How to save and budget

Finding it hard to save money or stick to a budget? Working out a realistic budget is a great way to take control of your finances. Although it may seem like a chore, it’s an important part of managing your money.

The benefits of budgeting

A budget shows you how much money you’re earning, how much you’re spending, and how much you’re saving.

While it can be tempting to put it off, creating a realistic budget can help you hit your savings goals faster.

How to work out your income

For most of us, this is a matter of checking our payslip or salary credit and seeing what we get (after tax and super).

It’s trickier if you’re a contractor or self-employed, or if your income varies wildly from month to month. Use your last tax return and work out your weekly net income (after business expenses, GST and PAYG).

Do you have any other sources of income – interest from investments, government contributions or child support payments? Work out what they average week to week, then add this in too. 

Like to budget but think you’re too young?

It’s never too soon to start budgeting and saving, no matter what stage of life you’re at. Good savings habits formed young are a great way to set you up for later in life and setting up a bank account is an important first step to keep you on track. 

Your budget checklist

It can be easy to underestimate how much you spend on a day-to-day basis. But to create a realistic budget, it’s important to find out how much you’re spending, and on what.

Firstly, take a good hard look at your bank statements. Go back over the past two or three months and make a note of everything you’ve paid for.

Remember there are some big costs that only come up every year, or less, like car insurance and registration.

It’s helpful if you group things into categories. Let’s start with the basics: food, clothing, housing, transport, communication and insurance. 

Housing expenses

The biggest expense you’ll face is probably your rent or mortgage. If you own your own place, you’ll also be hit up for home maintenance (repairs), home and contents insurance, rates, and utilities (e.g. gas, electricity, water).

Food and drink

This includes your groceries, but also your takeaway lunches and evening feasts out. Don’t forget those coffees and other incidental snacks – it all adds up.


You might want to divide this category into your work clothes and your fun clothes to sort out what’s necessary and what’s not. If shoes are your thing, you’ll need to account for these too.


The costs of running a car can easily add up. Fuel’s just the start—there’s parking, repairs, general maintenance and insurance.

A good budget also considers future expenses like replacing your car at some point.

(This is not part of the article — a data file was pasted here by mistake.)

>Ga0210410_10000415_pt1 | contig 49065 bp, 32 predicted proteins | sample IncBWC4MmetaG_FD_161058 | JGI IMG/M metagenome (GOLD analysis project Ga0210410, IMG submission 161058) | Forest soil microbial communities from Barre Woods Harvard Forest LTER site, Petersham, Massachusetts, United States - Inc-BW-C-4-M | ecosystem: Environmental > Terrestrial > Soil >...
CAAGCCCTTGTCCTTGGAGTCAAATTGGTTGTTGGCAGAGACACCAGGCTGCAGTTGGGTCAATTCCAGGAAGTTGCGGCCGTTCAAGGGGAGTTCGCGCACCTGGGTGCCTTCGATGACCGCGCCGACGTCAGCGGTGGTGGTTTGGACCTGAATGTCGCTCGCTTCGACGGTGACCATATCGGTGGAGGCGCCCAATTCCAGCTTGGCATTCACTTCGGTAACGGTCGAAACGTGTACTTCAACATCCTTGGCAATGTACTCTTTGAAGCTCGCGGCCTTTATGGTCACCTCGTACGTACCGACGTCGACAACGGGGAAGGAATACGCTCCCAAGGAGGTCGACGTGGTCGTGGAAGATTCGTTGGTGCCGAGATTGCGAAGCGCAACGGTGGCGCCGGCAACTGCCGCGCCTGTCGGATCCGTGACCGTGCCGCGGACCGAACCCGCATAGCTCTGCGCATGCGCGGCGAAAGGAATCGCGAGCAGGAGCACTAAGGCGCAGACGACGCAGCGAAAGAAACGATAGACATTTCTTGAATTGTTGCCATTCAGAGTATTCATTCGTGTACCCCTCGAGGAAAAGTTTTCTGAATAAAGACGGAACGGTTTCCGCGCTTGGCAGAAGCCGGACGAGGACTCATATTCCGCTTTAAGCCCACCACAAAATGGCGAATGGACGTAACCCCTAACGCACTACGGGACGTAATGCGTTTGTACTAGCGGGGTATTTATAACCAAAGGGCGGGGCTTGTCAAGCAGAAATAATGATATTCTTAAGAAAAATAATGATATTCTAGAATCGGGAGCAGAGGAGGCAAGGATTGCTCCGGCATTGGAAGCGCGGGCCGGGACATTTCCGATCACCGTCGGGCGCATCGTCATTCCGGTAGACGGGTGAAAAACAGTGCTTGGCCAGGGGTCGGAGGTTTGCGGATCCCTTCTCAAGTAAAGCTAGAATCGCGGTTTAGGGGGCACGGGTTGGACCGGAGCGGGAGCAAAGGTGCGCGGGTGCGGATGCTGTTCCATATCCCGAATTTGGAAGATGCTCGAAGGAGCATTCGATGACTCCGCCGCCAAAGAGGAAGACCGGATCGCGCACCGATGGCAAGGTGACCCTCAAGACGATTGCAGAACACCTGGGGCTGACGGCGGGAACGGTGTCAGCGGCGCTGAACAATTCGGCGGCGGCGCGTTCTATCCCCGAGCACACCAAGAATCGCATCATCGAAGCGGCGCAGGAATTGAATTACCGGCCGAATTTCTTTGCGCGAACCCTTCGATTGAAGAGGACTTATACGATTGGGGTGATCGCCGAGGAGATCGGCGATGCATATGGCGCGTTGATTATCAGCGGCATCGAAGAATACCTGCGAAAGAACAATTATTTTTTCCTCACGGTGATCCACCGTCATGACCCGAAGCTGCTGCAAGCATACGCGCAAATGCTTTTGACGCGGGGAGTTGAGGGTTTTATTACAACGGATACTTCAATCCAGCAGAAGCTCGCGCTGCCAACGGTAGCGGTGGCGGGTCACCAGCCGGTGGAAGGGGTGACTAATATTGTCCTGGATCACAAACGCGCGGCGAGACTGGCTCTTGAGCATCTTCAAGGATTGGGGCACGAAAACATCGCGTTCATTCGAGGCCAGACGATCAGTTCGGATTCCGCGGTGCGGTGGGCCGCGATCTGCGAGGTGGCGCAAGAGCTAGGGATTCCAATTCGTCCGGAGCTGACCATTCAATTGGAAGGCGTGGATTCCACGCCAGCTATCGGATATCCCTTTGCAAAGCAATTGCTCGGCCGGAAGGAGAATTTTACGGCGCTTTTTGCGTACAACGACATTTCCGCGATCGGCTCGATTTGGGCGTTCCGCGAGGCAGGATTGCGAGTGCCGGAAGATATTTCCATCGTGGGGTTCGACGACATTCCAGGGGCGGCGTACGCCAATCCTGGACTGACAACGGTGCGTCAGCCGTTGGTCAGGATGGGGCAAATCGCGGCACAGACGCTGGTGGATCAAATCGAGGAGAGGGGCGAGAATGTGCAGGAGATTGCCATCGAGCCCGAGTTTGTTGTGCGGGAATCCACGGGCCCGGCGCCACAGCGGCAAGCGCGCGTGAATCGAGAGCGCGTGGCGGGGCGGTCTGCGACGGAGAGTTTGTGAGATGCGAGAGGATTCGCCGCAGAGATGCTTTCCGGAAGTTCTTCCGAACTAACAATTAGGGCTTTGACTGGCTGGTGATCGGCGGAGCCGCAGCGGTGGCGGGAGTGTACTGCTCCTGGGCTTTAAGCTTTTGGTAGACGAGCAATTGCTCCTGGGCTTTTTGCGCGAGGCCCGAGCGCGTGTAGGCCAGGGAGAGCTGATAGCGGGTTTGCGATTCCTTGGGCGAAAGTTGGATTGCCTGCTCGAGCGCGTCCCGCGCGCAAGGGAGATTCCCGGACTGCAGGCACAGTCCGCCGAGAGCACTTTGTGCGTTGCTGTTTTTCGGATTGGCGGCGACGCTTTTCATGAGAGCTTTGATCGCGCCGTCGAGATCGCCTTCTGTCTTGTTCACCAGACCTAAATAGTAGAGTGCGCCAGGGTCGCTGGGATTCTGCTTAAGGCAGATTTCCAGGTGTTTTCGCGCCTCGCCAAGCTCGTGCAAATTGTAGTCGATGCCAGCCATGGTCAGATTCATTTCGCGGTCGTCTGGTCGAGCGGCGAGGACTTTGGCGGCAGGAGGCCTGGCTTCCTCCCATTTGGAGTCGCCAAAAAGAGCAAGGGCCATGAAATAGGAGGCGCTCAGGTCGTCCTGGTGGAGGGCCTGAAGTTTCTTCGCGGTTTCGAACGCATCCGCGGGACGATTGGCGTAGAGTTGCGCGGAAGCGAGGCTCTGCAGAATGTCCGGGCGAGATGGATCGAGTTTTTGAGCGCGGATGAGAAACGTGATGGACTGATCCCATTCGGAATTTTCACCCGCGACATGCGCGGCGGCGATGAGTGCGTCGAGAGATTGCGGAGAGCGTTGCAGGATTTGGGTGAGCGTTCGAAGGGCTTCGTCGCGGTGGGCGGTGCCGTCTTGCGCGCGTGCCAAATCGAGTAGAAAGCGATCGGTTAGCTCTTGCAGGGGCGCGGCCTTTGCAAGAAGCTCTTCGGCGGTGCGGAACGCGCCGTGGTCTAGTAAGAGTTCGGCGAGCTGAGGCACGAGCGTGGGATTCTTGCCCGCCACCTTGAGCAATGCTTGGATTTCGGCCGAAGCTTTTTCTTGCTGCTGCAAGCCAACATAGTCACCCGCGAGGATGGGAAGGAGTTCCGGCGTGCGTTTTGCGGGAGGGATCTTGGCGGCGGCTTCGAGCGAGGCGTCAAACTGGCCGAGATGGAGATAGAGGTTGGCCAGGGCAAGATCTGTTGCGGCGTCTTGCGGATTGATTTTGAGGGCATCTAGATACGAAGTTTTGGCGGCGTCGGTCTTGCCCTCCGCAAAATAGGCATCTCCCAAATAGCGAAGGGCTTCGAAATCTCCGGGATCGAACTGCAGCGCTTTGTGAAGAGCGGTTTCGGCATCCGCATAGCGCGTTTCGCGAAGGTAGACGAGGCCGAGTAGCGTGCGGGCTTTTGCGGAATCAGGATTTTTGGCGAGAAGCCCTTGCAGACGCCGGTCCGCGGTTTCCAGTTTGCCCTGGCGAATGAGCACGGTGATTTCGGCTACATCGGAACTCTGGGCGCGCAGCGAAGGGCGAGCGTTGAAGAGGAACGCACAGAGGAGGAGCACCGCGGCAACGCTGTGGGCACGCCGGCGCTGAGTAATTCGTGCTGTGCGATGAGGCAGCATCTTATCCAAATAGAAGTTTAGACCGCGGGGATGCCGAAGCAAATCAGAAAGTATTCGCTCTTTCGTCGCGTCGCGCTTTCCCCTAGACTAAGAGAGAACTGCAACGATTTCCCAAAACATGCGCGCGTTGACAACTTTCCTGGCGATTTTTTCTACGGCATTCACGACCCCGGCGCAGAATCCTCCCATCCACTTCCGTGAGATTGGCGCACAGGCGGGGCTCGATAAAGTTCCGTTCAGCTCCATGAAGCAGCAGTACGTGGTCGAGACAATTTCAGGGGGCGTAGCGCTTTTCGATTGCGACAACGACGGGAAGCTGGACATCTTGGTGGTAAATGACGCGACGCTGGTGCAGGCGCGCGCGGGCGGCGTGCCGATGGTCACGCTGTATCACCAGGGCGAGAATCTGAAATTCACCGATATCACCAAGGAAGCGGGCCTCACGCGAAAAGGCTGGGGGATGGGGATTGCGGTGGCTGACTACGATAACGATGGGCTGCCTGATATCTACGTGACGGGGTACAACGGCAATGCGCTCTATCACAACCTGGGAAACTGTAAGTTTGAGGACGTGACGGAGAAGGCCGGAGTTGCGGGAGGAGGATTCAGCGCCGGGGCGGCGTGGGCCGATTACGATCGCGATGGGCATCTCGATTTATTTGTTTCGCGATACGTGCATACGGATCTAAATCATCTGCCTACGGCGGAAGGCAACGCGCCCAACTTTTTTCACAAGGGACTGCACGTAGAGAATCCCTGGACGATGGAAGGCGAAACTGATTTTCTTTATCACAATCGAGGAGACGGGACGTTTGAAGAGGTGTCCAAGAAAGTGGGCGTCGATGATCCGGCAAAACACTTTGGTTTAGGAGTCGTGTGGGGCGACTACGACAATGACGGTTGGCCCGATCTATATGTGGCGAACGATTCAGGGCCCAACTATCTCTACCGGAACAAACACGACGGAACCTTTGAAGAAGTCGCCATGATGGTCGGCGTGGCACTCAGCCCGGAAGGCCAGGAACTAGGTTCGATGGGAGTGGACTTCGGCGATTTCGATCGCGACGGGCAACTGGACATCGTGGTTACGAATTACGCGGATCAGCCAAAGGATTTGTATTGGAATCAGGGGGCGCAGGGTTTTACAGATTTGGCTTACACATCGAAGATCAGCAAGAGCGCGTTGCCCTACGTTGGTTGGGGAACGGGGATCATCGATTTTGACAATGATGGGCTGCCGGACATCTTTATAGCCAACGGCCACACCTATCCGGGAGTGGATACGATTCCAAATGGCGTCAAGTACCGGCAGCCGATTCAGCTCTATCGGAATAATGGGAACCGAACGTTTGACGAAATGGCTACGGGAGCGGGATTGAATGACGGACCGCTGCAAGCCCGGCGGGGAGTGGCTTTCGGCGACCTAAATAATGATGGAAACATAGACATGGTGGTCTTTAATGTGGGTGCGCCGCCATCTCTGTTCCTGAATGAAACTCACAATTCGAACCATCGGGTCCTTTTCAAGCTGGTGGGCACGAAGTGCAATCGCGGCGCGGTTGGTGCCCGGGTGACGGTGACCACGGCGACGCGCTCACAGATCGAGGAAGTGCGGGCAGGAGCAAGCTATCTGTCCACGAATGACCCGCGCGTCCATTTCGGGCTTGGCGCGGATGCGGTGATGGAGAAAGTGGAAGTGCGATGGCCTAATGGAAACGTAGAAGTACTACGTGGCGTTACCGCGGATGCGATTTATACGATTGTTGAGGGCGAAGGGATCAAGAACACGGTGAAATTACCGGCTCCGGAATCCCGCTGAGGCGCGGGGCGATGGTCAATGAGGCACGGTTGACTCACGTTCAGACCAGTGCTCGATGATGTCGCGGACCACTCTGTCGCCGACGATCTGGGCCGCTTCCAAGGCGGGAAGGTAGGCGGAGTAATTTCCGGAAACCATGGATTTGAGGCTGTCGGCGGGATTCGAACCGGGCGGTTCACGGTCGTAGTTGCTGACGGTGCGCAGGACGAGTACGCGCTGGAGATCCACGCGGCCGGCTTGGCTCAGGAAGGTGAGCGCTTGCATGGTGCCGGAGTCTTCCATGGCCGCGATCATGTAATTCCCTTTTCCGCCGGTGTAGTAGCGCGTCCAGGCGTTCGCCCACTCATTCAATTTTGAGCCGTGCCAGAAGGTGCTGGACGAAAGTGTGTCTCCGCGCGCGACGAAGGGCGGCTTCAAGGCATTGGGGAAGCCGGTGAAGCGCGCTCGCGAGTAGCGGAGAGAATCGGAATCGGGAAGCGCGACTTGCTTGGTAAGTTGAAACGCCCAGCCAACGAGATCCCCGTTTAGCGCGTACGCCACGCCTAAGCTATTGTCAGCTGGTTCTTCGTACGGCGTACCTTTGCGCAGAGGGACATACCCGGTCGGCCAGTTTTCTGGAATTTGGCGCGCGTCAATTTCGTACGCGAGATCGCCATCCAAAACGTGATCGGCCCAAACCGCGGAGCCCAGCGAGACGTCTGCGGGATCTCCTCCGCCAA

Public transport’s often cheaper, and this also should be factored in.


Consider the bills for your mobile, internet and (if you still have one) landline charges.


If you have any sort of insurance – health, life, car, travel, home or perhaps income – you’ll be paying premiums. They may be yearly or monthly, but make sure they’re factored into your final budget.

Health and wellbeing

Although these costs might be occasional, your budget should take into account things like medical costs such as going to the doctor or dentist or optometrist.

In this section you can also include lifestyle costs like gym membership and sports club fees.

Life and leisure

Think about all those incidental costs that pop up over the year: magazine and TV streaming subscriptions, weekends away, movies, Christmas and birthday gifts.

Replacement costs

Every now and then, you’ll unfortunately have to replace items like the fridge, washing machine, TV, or lounge suite.

Replacing these can make a significant dent in your savings if you don’t have a plan in place to prepare for them ahead of time.


These include personal loans, credit cards, store cards and other loans, and the interest that comes with them.


This is where you’ll budget for everything else that doesn’t fit within the categories you’ve laid out. These might include pet costs, uni or office fees, childcare, and beauty costs.

A budget planner will do a lot of the sums for you – and average out those tricky occasional costs to a weekly number.

The government’s MoneySmart website also has a comprehensive section on budgeting that’s worth a look.

Now to the fun part

Once you’ve created a solid budget, the job’s only half done. Now it’s time to keep it together. We have some other handy tips that will help you stick to your budget.

Please contact us on 03 9038 9449 if you need further assistance on this topic.

Source : NAB November 2020 

Reproduced with permission of National Australia Bank (‘NAB’). This article was original published at

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